Sea level rise attributable to climate change (some is due to coastal subsidence due to human disturbance e.g. oil drilling) is more than half a foot over the past few decades (see http://www.insurancejournal.com/…/sou…/2017/05/31/452704.htm for a decent discussion).

That means that the storm surge was a half foot higher than it would have been just decades ago, meaning far more flooding and destruction.

In addition to that, sea surface temperatures in the region have risen about 0.5C (close to 1F) over the past few decades, from roughly 30C (86F) to 30.5C (87F), which contributed to the very warm sea surface temperatures (30.5-31 C or 87-88F). There is a simple thermodynamic relationship known as the “Clausius-Clapeyron equation (see e.g. https://en.wikipedia.org/…/Clausius%E2%80%93Clapeyron_relat…) that tells us there is a roughly 3% increase in average atmospheric moisture content for each 0.5C (~1F) of warming. Sea surface temperatures in the area where Harvey intensified were 0.5-1C warmer than current-day average temperatures, which translates to 1-1.5C warmer than the ‘average’ temperatures a few decades ago. That means 3-5% more moisture in the atmosphere.

Sowing density effects and patterns of colonization

That’s plant colonization, in case you were wondering what kind of colonization I am talking about. This study has a fairly simple premise – that in restoration you can sow the seeds that have the most trouble establishing at the highest densities, and seeds of plants that germinate and spread easily at lower densities, or even not at all.

Sowing density effects and patterns of colonization in a prairie restoration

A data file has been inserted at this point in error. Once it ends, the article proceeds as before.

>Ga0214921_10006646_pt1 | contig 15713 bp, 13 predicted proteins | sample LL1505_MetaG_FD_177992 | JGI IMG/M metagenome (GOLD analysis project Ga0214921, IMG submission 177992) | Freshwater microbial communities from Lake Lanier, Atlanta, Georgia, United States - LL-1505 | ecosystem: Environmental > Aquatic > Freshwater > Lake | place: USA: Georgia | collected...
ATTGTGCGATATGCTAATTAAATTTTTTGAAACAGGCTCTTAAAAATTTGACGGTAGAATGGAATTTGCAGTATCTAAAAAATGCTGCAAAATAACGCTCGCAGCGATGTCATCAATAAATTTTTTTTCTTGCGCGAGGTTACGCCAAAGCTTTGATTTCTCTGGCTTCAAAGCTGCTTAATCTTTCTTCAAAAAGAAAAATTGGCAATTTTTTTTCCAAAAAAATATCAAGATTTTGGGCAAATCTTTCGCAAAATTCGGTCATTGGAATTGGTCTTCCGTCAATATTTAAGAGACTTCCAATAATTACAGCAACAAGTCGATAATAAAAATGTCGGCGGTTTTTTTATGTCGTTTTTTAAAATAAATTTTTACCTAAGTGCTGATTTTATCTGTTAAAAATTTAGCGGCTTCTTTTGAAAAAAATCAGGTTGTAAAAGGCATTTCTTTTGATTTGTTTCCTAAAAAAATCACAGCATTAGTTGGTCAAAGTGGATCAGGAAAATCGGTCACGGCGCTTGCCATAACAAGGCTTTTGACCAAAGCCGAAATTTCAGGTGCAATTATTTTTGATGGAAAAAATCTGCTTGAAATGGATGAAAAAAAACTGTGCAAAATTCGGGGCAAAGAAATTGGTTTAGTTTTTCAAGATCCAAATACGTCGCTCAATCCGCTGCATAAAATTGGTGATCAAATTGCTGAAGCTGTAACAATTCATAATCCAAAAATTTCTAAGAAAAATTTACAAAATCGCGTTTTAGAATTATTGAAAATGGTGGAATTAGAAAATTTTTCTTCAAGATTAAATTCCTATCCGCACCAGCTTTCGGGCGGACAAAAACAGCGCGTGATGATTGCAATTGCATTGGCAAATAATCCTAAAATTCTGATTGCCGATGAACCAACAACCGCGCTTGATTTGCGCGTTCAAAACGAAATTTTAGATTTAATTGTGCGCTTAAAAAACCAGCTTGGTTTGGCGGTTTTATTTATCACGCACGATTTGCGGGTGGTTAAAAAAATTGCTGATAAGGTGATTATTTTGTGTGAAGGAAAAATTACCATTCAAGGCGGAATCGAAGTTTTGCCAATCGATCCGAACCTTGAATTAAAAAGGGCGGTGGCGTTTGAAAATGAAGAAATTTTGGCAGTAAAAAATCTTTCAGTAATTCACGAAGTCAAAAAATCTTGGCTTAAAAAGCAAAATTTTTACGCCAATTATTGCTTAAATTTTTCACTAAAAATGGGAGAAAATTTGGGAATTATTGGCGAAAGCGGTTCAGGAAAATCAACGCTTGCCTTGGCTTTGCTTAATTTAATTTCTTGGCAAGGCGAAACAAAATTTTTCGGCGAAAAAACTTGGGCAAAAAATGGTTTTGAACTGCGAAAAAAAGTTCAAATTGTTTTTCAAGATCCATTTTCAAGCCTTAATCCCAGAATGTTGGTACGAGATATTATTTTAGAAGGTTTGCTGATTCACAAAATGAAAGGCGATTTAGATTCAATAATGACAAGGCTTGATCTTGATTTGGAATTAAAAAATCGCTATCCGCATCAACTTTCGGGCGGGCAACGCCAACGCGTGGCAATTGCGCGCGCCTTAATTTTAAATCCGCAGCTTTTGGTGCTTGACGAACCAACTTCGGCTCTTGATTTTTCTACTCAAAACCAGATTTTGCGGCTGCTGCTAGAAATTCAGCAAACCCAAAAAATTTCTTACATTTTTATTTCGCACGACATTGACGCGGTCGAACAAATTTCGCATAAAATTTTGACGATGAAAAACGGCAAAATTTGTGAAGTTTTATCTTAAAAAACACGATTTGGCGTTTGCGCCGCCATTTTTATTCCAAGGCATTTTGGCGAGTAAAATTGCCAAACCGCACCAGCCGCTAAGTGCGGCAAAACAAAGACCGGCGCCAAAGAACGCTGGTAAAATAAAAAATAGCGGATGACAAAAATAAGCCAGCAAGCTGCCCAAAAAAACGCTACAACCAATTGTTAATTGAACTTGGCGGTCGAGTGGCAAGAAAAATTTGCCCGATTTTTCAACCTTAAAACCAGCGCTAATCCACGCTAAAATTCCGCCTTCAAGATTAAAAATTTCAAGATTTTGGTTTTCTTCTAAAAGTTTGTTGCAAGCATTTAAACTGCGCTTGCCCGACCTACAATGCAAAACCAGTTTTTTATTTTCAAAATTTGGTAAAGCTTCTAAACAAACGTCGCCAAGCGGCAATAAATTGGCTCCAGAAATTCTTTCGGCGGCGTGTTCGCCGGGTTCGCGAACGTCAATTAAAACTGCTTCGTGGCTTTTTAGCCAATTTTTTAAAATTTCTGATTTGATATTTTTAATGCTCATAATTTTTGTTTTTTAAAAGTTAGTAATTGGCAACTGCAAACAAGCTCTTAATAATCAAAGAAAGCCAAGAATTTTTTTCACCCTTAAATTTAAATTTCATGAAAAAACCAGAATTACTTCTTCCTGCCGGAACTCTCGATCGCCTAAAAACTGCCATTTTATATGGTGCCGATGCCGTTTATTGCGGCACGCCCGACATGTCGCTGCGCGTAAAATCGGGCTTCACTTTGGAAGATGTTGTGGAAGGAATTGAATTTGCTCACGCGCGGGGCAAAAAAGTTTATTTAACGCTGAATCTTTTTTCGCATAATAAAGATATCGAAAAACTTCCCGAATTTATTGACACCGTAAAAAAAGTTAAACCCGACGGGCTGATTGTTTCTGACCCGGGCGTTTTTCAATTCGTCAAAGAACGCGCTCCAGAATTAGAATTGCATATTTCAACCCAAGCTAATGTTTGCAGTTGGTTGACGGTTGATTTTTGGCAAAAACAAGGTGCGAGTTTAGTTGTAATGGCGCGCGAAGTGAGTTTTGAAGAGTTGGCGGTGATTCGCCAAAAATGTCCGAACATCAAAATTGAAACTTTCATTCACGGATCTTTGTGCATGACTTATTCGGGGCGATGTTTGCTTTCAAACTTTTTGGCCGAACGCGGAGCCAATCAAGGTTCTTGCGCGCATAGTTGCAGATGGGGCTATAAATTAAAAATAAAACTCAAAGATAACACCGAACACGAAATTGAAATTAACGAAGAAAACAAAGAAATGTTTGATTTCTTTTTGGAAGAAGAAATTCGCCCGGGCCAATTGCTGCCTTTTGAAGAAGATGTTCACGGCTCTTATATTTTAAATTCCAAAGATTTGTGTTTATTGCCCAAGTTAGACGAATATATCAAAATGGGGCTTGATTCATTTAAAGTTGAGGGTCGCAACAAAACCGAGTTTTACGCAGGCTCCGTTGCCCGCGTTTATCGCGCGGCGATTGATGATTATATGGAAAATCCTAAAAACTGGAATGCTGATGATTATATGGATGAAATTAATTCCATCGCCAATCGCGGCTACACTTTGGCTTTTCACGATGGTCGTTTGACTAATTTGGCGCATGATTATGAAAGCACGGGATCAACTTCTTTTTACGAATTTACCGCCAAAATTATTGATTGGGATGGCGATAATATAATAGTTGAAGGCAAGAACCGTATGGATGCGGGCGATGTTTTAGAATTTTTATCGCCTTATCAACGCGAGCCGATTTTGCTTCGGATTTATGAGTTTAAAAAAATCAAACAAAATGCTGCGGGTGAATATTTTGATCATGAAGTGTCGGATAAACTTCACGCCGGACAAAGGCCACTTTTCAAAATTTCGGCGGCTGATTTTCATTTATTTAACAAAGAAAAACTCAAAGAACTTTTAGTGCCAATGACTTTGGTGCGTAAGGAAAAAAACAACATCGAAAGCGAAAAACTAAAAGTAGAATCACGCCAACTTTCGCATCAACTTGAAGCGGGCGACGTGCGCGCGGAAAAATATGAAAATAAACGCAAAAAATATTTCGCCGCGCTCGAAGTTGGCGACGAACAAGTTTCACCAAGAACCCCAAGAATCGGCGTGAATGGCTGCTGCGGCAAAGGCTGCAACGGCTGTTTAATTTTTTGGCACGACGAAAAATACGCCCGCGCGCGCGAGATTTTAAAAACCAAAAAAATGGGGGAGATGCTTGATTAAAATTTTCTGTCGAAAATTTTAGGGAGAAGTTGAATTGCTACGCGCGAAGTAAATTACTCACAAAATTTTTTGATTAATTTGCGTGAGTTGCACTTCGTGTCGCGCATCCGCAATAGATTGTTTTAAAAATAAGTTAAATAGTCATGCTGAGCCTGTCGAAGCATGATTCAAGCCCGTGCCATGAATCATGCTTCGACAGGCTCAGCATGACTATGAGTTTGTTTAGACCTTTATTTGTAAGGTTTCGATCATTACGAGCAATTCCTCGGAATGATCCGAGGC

A cost-effective approach in plant restorations could be to increase sowing density for species known to be challenging to establish, while reducing sowing density for species that easily colonize on their own. Sowing need not occur evenly across the site for rapidly dispersing species. We explored these issues using a prairie restoration experiment on a high-school campus with three treatments: plots sown only to grasses (G plots), to grasses and forbs (GF1), and to grasses and forbs with forbs sown at twice the density (GF2). In year 2, GF1 and GF2 plots had higher diversity than G plots, as expected, but GF2 treatments did not have twice the sown forb cover. However, high forb sowing density increased forb richness, probably by reducing stochastic factors in establishment. Cover of nonsown species was highest in G plots and lowest in GF2 plots, suggesting suppressive effects of native forbs on weedy species. Colonization of G plots by two sown forbs (Coreopsis tinctoria and Rudbeckia hirta) was apparent after 2.5 years, providing evidence that these species are self-sustaining. Colonization was greater in edges than in the central areas of G plots. Through construction of establishment kernels, we infer that the mean establishment distance was shorter for R. hirta (6.7 m) compared to C. tinctoria (21.1 m). Our results lead us to advocate for restoration practices that consider not only seed sowing but also subsequent dispersal of sown species. Furthermore, we conclude that restoration research is particularly amenable for outdoor education and university-high school collaborations.